This week I was reading some Peter Abelard. For those of you who are not up on your medieval philosopher/theologians, he lived in the 12th century and was an incredibly smart guy, probably a little too smart for his own good. His story has fascinated many people over the centuries. He was a very gifted debater. It seems that in his early 20's he bested one of the top theologians of the day in a disputation and decided to start teaching himself, drawing a large number of students through his charisma and brilliance. His successes continued until romance intervened. He fell in love with (or seduced, depending on how you want to look at it) a woman named Heloise, the daughter of a nobleman- he was supposed to be her tutor. She ended up pregnant, but Abelard didn't want to marry her because as a theologian being married would have harmed his career. (His relationship with her was already widely known, so it is interesting what facts about a person would damage a career...) Finally they decided on a secret marriage, but her father was still not pleased and ordered some goons to seize Abelard in the middle of the night and perform some involuntary surgery on him to make sure his sin would not be repeated (let the reader understand). Both Abelard and Heloise then entered monasteries.
Given that back story, it was interesting to read Abelard's account of the nature of sin. He rejects the idea that to sin is simply to have an evil desire. Instead, he says that sin involves consent to evil. Abelard argues that we constantly have a battle of good and evil impulses inside of us, and that sin comes when we consent to the evil, committing ourselves to act on it if we get the chance. If I understand him right, some forms of "acting" might be mental, such as lust- an example he uses frequently. One gets the sense of a man vividly remembering his own battles with sin and trying to make sense of them. He seems to have been repentant in the end and regarded his mutilation as a just punishment for his own sin.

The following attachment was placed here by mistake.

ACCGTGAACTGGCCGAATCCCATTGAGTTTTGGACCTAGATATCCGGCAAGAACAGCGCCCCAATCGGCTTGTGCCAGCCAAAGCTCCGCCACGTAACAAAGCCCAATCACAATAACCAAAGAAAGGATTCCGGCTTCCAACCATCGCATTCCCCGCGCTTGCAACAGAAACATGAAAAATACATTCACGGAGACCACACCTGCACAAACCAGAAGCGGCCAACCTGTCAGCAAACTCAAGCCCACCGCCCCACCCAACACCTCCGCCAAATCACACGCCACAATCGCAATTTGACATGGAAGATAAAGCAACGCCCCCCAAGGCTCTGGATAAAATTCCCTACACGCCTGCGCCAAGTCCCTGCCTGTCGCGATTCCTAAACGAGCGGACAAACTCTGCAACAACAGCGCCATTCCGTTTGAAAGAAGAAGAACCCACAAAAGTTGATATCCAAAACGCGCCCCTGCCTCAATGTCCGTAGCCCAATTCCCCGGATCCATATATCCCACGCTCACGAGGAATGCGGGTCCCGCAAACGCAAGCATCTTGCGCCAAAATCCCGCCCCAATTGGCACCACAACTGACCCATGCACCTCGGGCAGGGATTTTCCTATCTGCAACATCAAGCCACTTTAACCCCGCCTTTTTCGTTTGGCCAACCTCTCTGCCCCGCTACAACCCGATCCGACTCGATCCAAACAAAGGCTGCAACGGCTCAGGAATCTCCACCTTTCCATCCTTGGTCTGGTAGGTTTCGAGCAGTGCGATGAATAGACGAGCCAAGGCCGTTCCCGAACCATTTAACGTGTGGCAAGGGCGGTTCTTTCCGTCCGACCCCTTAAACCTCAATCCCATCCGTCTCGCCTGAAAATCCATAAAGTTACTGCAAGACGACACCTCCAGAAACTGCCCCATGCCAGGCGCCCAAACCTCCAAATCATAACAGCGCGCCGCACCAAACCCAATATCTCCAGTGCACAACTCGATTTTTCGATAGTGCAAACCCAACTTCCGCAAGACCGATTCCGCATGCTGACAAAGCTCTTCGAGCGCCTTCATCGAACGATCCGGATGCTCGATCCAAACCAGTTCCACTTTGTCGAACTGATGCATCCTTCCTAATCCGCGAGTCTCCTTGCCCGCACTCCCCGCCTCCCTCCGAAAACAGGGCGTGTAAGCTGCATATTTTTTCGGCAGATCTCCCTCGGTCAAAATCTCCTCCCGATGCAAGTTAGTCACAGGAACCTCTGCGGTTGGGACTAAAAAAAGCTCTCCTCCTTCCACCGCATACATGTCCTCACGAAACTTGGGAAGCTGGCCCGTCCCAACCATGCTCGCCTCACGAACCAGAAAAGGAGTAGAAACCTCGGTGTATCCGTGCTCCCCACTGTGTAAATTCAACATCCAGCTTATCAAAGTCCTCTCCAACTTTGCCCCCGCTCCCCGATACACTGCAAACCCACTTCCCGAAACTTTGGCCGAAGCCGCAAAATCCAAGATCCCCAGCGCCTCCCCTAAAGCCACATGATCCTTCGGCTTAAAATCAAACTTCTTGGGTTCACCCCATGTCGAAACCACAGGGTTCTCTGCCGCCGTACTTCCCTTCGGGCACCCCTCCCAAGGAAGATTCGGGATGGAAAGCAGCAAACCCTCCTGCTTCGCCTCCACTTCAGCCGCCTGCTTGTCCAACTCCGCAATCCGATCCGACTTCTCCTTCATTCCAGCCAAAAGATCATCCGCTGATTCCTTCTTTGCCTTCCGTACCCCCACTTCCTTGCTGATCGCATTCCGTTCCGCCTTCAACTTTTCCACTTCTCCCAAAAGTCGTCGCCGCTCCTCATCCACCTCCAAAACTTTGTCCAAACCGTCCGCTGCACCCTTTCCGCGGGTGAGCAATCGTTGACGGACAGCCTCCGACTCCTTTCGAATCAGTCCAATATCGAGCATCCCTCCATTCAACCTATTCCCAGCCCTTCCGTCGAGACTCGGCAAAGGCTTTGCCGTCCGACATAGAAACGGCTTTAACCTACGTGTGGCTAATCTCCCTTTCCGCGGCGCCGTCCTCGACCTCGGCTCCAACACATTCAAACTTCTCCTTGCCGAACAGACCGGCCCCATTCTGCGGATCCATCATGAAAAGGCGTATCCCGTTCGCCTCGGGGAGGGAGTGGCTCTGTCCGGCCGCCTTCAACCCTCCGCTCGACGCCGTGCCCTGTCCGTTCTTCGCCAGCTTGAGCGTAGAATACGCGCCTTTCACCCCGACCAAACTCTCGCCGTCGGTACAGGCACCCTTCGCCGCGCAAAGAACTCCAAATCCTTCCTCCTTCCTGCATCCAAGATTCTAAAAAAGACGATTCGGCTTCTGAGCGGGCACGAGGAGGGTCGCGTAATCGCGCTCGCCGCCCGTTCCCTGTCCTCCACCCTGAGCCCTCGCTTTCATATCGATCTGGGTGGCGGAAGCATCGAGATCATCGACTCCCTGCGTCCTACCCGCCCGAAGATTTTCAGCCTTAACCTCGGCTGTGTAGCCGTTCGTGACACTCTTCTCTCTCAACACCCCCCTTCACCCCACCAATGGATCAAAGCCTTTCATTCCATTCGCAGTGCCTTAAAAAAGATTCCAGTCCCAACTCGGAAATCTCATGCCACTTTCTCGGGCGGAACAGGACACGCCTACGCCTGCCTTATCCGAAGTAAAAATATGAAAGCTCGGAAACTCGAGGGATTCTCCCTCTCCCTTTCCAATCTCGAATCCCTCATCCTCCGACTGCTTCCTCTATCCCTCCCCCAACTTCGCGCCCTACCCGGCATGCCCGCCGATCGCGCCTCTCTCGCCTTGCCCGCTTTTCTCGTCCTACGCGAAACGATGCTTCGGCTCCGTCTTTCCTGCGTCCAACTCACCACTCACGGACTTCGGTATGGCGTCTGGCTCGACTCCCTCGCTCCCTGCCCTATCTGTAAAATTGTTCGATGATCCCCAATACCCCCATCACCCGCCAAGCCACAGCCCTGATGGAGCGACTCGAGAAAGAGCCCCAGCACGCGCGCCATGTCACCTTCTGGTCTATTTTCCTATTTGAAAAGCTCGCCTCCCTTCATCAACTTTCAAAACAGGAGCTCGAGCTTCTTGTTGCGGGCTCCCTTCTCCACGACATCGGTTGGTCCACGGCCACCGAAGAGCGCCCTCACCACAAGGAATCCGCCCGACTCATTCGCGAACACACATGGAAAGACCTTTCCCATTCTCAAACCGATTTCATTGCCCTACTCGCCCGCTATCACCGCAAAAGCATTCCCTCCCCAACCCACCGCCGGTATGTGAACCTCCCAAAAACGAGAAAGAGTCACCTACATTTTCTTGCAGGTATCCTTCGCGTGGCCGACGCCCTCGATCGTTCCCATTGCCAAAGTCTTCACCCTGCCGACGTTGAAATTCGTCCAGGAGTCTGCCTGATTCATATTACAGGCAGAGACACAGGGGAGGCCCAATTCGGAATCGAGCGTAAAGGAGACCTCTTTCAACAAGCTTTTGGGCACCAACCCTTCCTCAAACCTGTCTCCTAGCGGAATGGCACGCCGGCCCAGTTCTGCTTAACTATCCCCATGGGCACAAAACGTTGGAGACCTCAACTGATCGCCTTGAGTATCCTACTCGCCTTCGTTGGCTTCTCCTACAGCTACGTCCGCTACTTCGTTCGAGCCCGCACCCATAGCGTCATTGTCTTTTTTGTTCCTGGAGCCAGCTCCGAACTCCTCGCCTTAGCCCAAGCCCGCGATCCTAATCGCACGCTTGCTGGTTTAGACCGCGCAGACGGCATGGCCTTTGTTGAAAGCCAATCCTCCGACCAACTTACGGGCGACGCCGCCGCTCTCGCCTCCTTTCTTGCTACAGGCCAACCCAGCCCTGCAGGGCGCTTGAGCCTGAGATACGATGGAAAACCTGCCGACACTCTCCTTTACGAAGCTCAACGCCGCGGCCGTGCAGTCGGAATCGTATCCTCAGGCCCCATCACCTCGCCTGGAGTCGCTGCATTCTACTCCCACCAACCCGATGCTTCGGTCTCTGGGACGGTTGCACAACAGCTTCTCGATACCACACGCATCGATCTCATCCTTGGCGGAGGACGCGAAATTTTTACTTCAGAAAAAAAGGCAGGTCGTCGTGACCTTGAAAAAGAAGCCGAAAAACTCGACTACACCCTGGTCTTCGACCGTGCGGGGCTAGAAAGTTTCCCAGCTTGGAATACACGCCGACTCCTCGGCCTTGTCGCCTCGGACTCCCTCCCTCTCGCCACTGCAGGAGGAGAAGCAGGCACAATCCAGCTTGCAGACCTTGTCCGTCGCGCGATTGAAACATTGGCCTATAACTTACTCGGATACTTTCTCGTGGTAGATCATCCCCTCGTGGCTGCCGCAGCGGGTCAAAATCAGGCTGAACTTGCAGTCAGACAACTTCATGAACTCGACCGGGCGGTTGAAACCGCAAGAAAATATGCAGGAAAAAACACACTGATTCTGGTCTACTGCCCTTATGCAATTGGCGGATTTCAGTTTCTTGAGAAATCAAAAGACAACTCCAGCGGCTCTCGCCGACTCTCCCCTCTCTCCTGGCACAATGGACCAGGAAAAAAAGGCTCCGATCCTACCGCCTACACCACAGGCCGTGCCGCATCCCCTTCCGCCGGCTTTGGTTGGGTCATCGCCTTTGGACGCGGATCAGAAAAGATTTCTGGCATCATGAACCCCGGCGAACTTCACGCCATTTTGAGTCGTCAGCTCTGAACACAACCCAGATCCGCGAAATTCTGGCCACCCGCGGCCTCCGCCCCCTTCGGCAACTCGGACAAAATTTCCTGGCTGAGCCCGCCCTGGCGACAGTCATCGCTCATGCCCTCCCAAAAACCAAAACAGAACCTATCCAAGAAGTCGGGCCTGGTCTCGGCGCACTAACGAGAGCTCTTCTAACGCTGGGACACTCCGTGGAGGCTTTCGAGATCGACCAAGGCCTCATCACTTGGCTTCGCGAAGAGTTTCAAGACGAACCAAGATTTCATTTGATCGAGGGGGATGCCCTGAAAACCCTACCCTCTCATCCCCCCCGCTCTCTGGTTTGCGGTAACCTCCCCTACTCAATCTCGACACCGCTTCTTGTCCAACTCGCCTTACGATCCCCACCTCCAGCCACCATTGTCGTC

From that basis, he then argues that actually acting out the sin doesn't actually add to the wrongness once one has really committed oneself to the evil act. God sees the heart, and from God's perspective there is no different in heart between one who tries to do evil and fails to carry it out for reasons beyond his control and another who succeeds in carrying it out. What I found interesting about this was first the question of whether trying to change what we desire is part of righteousness, or if it is simply not giving in to the evil desires we have. Second, it seems to me an interesting precursor to contemporary philosophical debates about "moral luck." Two people have the same motive and may even perform the same action, but one is unlucky and things turn out badly. Is it right to judge that person more harshly? In Anselm's view, luck is beside the point because external events don't accurately reveal the heart, and God is able to see the heart perfectly.